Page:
Teaching speaking 1

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Teaching speaking 1

  1. 1. TeachingSpeakingLecture 1
  2. 2. • Many language learners regard speaking ability as the measure of knowing a language.
  3. 3. • These learners define fluency as the ability to converse with others, much more than the ability to read, write, or comprehend oral language.
  4. 4. • They regard speaking as the most important skill they can acquire, and they assess their progress in terms of their accomplishments in spoken communication.
  5. 5. Three Areas ofKnowledge that aLanguage Learner must Know
  6. 6. • Mechanics (pronunciation, grammar, and vocabulary): Using the right words in the right order with the correct pronunciation
  7. 7. • Functions (transaction and interaction): Knowing when clarity of message is essential (transaction/information exchange) and when precise understanding is not required (interaction/relationship building)
  8. 8. • Social and cultural rules and norms (turn-taking, rate of speech, length of pauses between speakers, relative roles of participants): Understanding how to take into account who is speaking to whom, in what circumstances, about what, and for what reason.
  9. 9. Communicative Model of Language Teaching• Instructors help their students develop this body of knowledge by providing authentic practice that prepares students for real- life communication situations.
  10. 10. Communicative Model of Language Teaching• They help their students develop the ability to produce grammatically correct, logically connected sentences that are appropriate to specific contexts, and to do so using acceptable (that is, comprehensible) pronunciation.
  11. 11. Ideas to keep in mind in Planning Speaking Activities
  12. 12. ContentAs much as possible, the contentshould be practical and usable inreal-life situations. Avoid too muchnew vocabulary or grammar, andfocus on speaking with the languagethe students have.
  13. 13. Correcting ErrorsYou need to provide appropriate feedback and correction, but dont interrupt the flow of communication. Take notes while pairs or groups are talking and address problems to the class after the activity without embarrassing the student who made the error. You can write the error on the board and ask who can correct it.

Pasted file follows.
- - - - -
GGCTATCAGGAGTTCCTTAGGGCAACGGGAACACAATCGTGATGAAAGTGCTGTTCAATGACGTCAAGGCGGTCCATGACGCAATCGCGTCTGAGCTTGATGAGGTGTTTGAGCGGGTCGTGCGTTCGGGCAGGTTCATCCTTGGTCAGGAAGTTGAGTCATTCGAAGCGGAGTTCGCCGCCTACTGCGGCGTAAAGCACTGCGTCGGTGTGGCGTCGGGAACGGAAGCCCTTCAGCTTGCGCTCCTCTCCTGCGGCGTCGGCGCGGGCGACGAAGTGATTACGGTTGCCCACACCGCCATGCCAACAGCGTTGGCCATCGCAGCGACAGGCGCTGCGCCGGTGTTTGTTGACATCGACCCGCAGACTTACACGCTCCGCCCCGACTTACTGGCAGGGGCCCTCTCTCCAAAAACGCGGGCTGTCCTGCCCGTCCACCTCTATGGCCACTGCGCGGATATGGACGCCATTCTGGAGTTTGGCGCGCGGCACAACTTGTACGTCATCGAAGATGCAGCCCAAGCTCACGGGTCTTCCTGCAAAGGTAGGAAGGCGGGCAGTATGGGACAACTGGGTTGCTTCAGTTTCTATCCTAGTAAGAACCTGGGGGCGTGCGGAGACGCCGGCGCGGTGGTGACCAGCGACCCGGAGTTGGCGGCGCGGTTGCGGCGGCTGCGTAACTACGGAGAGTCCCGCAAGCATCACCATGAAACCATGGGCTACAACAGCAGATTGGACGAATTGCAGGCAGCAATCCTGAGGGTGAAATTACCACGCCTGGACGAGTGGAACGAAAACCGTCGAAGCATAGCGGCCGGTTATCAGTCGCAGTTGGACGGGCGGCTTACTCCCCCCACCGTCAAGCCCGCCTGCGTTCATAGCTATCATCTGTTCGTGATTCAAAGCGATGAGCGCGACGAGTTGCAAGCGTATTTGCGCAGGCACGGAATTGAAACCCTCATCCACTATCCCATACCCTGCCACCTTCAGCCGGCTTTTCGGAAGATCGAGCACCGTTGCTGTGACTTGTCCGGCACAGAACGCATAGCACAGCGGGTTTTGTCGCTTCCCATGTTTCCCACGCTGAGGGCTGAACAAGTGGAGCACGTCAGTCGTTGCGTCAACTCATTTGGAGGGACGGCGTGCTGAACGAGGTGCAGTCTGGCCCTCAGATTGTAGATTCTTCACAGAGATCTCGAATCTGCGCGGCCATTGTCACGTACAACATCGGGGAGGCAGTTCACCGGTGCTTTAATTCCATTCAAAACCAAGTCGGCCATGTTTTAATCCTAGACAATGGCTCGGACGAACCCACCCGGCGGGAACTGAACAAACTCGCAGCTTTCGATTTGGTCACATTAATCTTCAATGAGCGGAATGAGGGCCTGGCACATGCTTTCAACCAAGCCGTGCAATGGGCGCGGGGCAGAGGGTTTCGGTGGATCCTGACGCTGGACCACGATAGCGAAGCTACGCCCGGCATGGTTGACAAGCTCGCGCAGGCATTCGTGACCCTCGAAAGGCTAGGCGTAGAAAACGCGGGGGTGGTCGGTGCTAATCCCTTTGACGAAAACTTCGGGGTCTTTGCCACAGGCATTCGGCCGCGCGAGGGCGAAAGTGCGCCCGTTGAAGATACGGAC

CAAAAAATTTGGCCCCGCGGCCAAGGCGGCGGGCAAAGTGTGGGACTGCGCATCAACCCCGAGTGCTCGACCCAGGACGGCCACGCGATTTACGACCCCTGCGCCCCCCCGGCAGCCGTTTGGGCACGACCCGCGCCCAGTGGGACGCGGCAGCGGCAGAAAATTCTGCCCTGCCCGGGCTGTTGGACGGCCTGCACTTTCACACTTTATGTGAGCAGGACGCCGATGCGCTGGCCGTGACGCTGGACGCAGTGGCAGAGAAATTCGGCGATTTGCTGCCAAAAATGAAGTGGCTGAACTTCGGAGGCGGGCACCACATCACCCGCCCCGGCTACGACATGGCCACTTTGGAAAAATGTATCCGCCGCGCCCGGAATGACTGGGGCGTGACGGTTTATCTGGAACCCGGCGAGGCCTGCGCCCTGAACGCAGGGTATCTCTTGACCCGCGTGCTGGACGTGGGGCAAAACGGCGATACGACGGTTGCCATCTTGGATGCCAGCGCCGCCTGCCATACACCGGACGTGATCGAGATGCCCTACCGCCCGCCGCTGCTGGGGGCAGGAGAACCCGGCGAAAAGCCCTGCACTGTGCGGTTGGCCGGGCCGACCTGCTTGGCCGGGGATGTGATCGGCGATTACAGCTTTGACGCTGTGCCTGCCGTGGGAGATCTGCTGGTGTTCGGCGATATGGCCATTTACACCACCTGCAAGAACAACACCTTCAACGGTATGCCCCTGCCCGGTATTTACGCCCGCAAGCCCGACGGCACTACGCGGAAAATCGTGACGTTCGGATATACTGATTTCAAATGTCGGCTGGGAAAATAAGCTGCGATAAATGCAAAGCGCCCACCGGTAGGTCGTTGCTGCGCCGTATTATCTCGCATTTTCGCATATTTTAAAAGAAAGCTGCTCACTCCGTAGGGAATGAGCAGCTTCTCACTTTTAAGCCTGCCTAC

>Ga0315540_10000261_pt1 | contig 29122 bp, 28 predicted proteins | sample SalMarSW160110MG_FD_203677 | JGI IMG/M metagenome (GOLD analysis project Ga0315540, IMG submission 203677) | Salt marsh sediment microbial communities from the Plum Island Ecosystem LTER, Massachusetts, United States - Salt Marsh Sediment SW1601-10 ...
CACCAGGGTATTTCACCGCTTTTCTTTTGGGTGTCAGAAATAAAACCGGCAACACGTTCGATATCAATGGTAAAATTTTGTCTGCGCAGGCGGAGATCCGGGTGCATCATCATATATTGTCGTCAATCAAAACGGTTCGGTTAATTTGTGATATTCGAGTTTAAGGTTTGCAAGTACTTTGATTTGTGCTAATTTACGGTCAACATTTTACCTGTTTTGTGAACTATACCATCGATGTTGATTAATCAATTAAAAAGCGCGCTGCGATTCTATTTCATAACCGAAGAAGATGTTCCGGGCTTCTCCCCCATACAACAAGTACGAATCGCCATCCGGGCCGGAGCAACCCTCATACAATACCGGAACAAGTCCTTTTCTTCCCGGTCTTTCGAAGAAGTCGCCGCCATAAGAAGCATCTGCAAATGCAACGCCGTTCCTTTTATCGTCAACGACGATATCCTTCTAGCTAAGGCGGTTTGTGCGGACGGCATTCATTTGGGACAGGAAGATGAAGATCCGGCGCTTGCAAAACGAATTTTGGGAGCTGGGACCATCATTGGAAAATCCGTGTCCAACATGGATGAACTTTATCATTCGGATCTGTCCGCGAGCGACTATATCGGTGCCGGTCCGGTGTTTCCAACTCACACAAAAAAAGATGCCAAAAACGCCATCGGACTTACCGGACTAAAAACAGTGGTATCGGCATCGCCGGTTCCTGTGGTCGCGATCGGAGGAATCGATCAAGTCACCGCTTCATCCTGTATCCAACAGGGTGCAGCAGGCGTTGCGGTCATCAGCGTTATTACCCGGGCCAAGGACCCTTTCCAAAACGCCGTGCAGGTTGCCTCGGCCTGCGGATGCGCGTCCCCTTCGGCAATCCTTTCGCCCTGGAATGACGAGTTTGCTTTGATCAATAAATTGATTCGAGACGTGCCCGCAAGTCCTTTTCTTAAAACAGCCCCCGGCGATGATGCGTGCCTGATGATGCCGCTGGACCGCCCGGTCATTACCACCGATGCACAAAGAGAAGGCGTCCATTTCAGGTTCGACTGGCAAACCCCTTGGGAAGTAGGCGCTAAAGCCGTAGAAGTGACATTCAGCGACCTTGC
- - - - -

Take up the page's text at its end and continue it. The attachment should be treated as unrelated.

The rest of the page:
14. 14. Quantity vs. QualityAddress both interactive fluency and accuracy, striving foremost for communication. Get to know each learners personality and encourage the quieter ones to take more risks.
  15. 15. Conversation StrategiesEncourage strategies like asking for clarification, paraphrasing, gestures, and initiating (hey, so, by the way).
  16. 16. Teacher InterventionIf a speaking activity loses steam, you may need to jump into a role-play, ask more discussion questions, clarify your instructions, or stop an activity that is too difficult or boring.
  17. 17. Communicative efficiencyGOAL ofTeachingSpeaking
  18. 18. Communicative Efficiency• Learners should be able to make themselves understood, using their current proficiency to the fullest.• They should try to avoid confusion in the message due to faulty pronunciation, grammar, or vocabulary, and to observe the social and cultural rules that apply in each communication situation.
  19. 19. In developing the communicative efficiency of students, instructors must combine:Language Structured Communicative input output output
  20. 20. Language input• comes in the form of teacher talk, listening activities, reading passages, and the language heard and read outside of class• It gives learners the material they need to begin producing language themselves.
  21. 21. Form oriented Content- orientedLanguage Input
  22. 22. Content-oriented• Content-oriented input focuses on information, whether it is a simple weather report or an extended lecture on an academic topic. Content-oriented input may also include descriptions of learning strategies and examples of their use.
  23. 23. Form-oriented• Form-oriented input focuses on ways of using the language: linguistic competence; discourse competence; sociolinguistic competence; strategic competence.
  24. 24. Competencies toenhance in using the Language
  25. 25. Linguistic Competenceguidance from the teacher or another source on vocabulary, pronunciation, and grammar
  26. 26. Discourse Competence appropriate things to say inspecific contexts
  27. 27. Socio-linguistic Competence expectations for rate of speech, pause length, turn-taking, and othersocial aspects of language use
  28. 28. Strategic Competence explicit instruction inphrases to use to ask for clarification and repair miscommunication
  29. 29. Preparing theStudent before aSpeaking Task
  30. 30. Introduce the topic Provide a model of the speech they are to produce Clear and specific instructions must be given Practice the actual speaking activity
  31. 31. Thank you!

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